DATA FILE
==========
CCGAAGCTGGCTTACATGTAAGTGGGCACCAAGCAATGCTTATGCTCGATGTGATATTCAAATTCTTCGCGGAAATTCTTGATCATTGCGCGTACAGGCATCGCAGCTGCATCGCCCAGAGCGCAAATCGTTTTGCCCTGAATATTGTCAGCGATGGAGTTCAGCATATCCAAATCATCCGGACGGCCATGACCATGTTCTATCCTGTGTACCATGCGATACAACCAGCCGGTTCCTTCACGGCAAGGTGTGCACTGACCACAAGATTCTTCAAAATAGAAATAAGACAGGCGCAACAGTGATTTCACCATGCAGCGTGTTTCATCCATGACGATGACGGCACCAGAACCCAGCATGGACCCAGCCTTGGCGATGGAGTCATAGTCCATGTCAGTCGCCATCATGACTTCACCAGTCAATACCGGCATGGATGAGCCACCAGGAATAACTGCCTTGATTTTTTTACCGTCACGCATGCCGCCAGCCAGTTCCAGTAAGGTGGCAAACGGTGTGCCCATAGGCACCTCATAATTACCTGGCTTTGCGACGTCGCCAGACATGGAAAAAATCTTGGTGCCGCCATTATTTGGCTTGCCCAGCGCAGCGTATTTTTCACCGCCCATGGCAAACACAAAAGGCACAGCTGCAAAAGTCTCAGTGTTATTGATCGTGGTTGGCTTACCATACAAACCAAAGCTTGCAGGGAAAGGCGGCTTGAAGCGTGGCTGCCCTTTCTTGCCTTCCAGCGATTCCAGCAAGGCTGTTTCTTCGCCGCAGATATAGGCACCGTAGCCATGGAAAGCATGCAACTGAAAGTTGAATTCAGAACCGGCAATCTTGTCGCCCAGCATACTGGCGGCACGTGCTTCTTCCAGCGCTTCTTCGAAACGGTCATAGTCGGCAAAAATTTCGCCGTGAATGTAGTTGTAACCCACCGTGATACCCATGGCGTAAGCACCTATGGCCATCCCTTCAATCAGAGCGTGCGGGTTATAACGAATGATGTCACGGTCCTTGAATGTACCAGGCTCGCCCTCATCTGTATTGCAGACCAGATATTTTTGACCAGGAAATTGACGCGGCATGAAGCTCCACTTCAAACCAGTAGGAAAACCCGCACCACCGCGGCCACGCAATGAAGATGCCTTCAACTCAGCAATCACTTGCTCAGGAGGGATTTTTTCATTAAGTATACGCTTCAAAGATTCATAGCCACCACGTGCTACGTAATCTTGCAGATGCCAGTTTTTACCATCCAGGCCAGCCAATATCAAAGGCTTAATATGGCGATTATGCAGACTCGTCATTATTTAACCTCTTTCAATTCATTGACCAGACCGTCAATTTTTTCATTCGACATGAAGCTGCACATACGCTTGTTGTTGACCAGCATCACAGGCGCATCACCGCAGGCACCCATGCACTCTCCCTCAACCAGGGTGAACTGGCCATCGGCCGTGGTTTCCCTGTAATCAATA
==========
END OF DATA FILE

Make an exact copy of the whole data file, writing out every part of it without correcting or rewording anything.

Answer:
CCGAAGCTGGCTTACATGTAAGTGGGCACCAAGCAATGCTTATGCTCGATGTGATATTCAAATTCTTCGCGGAAATTCTTGATCATTGCGCGTACAGGCATCGCAGCTGCATCGCCCAGAGCGCAAATCGTTTTGCCCTGAATATTGTCAGCGATGGAGTTCAGCATATCCAAATCATCCGGACGGCCATGACCATGTTCTATCCTGTGTACCATGCGATACAACCAGCCGGTTCCTTCACGGCAAGGTGTGCACTGACCACAAGATTCTTCAAAATAGAAATAAGACAGGCGCAACAGTGATTTCACCATGCAGCGTGTTTCATCCATGACGATGACGGCACCAGAACCCAGCATGGACCCAGCCTTGGCGATGGAGTCATAGTCCATGTCAGTCGCCATCATGACTTCACCAGTCAATACCGGCATGGATGAGCCACCAGGAATAACTGCCTTGATTTTTTTACCGTCACGCATGCCGCCAGCCAGTTCCAGTAAGGTGGCAAACGGTGTGCCCATAGGCACCTCATAATTACCTGGCTTTGCGACGTCGCCAGACATGGAAAAAATCTTGGTGCCGCCATTATTTGGCTTGCCCAGCGCAGCGTATTTTTCACCGCCCATGGCAAACACAAAAGGCACAGCTGCAAAAGTCTCAGTGTTATTGATCGTGGTTGGCTTACCATACAAACCAAAGCTTGCAGGGAAAGGCGGCTTGAAGCGTGGCTGCCCTTTCTTGCCTTCCAGCGATTCCAGCAAGGCTGTTTCTTCGCCGCAGATATAGGCACCGTAGCCATGGAAAGCATGCAACTGAAAGTTGAATTCAGAACCGGCAATCTTGTCGCCCAGCATACTGGCGGCACGTGCTTCTTCCAGCGCTTCTTCGAAACGGTCATAGTCGGCAAAAATTTCGCCGTGAATGTAGTTGTAACCCACCGTGATACCCATGGCGTAAGCACCTATGGCCATCCCTTCAATCAGAGCGTGCGGGTTATAACGAATGATGTCACGGTCCTTGAATGTACCAGGCTCGCCCTCATCTGTATTGCAGACCAGATATTTTTGACCAGGAAATTGACGCGGCATGAAGCTCCACTTCAAACCAGTAGGAAAACCCGCACCACCGCGGCCACGCAATGAAGATGCCTTCAACTCAGCAATCACTTGCTCAGGAGGGATTTTTTCATTAAGTATACGCTTCAAAGATTCATAGCCACCACGTGCTACGTAATCTTGCAGATGCCAGTTTTTACCATCCAGGCCAGCCAATATCAAAGGCTTAATATGGCGATTATGCAGACTCGTCATTATTTAACCTCTTTCAATTCATTGACCAGACCGTCAATTTTTTCATTCGACATGAAGCTGCACATACGCTTGTTGTTGACCAGCATCACAGGCGCATCACCGCAGGCACCCATGCACTCTCCCTCAACCAGGGTGAACTGGCCATCGGCCGTGGTTTCCCTGTAATCAATA